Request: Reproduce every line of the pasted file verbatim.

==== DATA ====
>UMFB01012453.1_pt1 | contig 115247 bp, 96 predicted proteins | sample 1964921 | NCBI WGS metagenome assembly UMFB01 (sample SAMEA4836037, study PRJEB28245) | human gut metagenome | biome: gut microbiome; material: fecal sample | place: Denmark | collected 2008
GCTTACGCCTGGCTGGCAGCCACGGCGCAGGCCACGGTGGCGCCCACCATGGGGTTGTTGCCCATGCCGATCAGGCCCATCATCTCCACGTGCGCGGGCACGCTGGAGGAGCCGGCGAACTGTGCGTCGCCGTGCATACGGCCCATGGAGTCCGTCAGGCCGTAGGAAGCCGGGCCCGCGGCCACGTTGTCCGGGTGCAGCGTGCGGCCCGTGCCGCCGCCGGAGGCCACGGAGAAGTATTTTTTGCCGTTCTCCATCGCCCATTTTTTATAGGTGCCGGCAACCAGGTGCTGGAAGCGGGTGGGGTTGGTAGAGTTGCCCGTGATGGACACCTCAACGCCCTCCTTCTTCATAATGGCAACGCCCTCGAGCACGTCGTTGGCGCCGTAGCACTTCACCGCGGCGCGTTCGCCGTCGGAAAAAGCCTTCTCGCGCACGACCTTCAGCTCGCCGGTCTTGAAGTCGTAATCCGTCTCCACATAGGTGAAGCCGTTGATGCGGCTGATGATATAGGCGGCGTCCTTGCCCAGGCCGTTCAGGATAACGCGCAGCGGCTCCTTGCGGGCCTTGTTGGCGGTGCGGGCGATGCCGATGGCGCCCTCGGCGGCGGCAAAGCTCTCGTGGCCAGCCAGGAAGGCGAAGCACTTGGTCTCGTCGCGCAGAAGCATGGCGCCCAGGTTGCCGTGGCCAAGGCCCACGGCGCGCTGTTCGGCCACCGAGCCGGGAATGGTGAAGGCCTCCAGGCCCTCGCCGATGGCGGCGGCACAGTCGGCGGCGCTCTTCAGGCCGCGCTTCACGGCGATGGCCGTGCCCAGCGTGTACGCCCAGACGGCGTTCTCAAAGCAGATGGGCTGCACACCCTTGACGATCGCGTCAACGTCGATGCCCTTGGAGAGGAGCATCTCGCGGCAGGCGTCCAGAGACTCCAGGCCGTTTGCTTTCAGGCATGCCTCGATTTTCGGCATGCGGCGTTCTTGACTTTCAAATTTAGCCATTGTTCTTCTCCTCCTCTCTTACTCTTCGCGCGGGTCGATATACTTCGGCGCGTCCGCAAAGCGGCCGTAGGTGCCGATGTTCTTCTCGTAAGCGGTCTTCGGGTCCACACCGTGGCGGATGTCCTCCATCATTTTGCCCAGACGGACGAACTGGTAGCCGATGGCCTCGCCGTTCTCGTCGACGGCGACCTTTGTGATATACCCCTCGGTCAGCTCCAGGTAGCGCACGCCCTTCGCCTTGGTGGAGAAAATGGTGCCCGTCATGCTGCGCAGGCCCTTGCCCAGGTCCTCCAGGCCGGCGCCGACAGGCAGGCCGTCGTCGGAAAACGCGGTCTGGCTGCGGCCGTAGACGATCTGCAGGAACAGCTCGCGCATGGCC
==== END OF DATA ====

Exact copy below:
>UMFB01012453.1_pt1 | contig 115247 bp, 96 predicted proteins | sample 1964921 | NCBI WGS metagenome assembly UMFB01 (sample SAMEA4836037, study PRJEB28245) | human gut metagenome | biome: gut microbiome; material: fecal sample | place: Denmark | collected 2008
GCTTACGCCTGGCTGGCAGCCACGGCGCAGGCCACGGTGGCGCCCACCATGGGGTTGTTGCCCATGCCGATCAGGCCCATCATCTCCACGTGCGCGGGCACGCTGGAGGAGCCGGCGAACTGTGCGTCGCCGTGCATACGGCCCATGGAGTCCGTCAGGCCGTAGGAAGCCGGGCCCGCGGCCACGTTGTCCGGGTGCAGCGTGCGGCCCGTGCCGCCGCCGGAGGCCACGGAGAAGTATTTTTTGCCGTTCTCCATCGCCCATTTTTTATAGGTGCCGGCAACCAGGTGCTGGAAGCGGGTGGGGTTGGTAGAGTTGCCCGTGATGGACACCTCAACGCCCTCCTTCTTCATAATGGCAACGCCCTCGAGCACGTCGTTGGCGCCGTAGCACTTCACCGCGGCGCGTTCGCCGTCGGAAAAAGCCTTCTCGCGCACGACCTTCAGCTCGCCGGTCTTGAAGTCGTAATCCGTCTCCACATAGGTGAAGCCGTTGATGCGGCTGATGATATAGGCGGCGTCCTTGCCCAGGCCGTTCAGGATAACGCGCAGCGGCTCCTTGCGGGCCTTGTTGGCGGTGCGGGCGATGCCGATGGCGCCCTCGGCGGCGGCAAAGCTCTCGTGGCCAGCCAGGAAGGCGAAGCACTTGGTCTCGTCGCGCAGAAGCATGGCGCCCAGGTTGCCGTGGCCAAGGCCCACGGCGCGCTGTTCGGCCACCGAGCCGGGAATGGTGAAGGCCTCCAGGCCCTCGCCGATGGCGGCGGCACAGTCGGCGGCGCTCTTCAGGCCGCGCTTCACGGCGATGGCCGTGCCCAGCGTGTACGCCCAGACGGCGTTCTCAAAGCAGATGGGCTGCACACCCTTGACGATCGCGTCAACGTCGATGCCCTTGGAGAGGAGCATCTCGCGGCAGGCGTCCAGAGACTCCAGGCCGTTTGCTTTCAGGCATGCCTCGATTTTCGGCATGCGGCGTTCTTGACTTTCAAATTTAGCCATTGTTCTTCTCCTCCTCTCTTACTCTTCGCGCGGGTCGATATACTTCGGCGCGTCCGCAAAGCGGCCGTAGGTGCCGATGTTCTTCTCGTAAGCGGTCTTCGGGTCCACACCGTGGCGGATGTCCTCCATCATTTTGCCCAGACGGACGAACTGGTAGCCGATGGCCTCGCCGTTCTCGTCGACGGCGACCTTTGTGATATACCCCTCGGTCAGCTCCAGGTAGCGCACGCCCTTCGCCTTGGTGGAGAAAATGGTGCCCGTCATGCTGCGCAGGCCCTTGCCCAGGTCCTCCAGGCCGGCGCCGACAGGCAGGCCGTCGTCGGAAAACGCGGTCTGGCTGCGGCCGTAGACGATCTGCAGGAACAGCTCGCGCATGGCC